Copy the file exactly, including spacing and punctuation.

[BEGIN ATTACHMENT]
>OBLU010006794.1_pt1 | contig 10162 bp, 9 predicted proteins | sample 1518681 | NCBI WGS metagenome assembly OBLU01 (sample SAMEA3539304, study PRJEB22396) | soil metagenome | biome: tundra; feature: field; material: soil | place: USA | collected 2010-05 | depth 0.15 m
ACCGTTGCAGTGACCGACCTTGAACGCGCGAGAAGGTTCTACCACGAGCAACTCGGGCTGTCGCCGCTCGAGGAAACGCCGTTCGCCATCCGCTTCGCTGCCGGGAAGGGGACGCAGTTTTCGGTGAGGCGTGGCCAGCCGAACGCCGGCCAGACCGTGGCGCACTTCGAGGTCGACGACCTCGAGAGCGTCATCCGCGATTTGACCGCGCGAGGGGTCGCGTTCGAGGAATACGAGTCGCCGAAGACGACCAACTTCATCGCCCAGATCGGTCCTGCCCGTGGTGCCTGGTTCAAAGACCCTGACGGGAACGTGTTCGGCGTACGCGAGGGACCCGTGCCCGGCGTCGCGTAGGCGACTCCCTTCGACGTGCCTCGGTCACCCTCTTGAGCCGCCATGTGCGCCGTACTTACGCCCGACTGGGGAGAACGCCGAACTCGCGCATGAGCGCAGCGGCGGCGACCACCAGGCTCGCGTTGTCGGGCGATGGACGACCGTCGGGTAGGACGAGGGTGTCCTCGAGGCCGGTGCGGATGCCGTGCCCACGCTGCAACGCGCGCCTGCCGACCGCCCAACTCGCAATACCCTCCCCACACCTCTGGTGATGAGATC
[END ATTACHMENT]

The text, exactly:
>OBLU010006794.1_pt1 | contig 10162 bp, 9 predicted proteins | sample 1518681 | NCBI WGS metagenome assembly OBLU01 (sample SAMEA3539304, study PRJEB22396) | soil metagenome | biome: tundra; feature: field; material: soil | place: USA | collected 2010-05 | depth 0.15 m
ACCGTTGCAGTGACCGACCTTGAACGCGCGAGAAGGTTCTACCACGAGCAACTCGGGCTGTCGCCGCTCGAGGAAACGCCGTTCGCCATCCGCTTCGCTGCCGGGAAGGGGACGCAGTTTTCGGTGAGGCGTGGCCAGCCGAACGCCGGCCAGACCGTGGCGCACTTCGAGGTCGACGACCTCGAGAGCGTCATCCGCGATTTGACCGCGCGAGGGGTCGCGTTCGAGGAATACGAGTCGCCGAAGACGACCAACTTCATCGCCCAGATCGGTCCTGCCCGTGGTGCCTGGTTCAAAGACCCTGACGGGAACGTGTTCGGCGTACGCGAGGGACCCGTGCCCGGCGTCGCGTAGGCGACTCCCTTCGACGTGCCTCGGTCACCCTCTTGAGCCGCCATGTGCGCCGTACTTACGCCCGACTGGGGAGAACGCCGAACTCGCGCATGAGCGCAGCGGCGGCGACCACCAGGCTCGCGTTGTCGGGCGATGGACGACCGTCGGGTAGGACGAGGGTGTCCTCGAGGCCGGTGCGGATGCCGTGCCCACGCTGCAACGCGCGCCTGCCGACCGCCCAACTCGCAATACCCTCCCCACACCTCTGGTGATGAGATC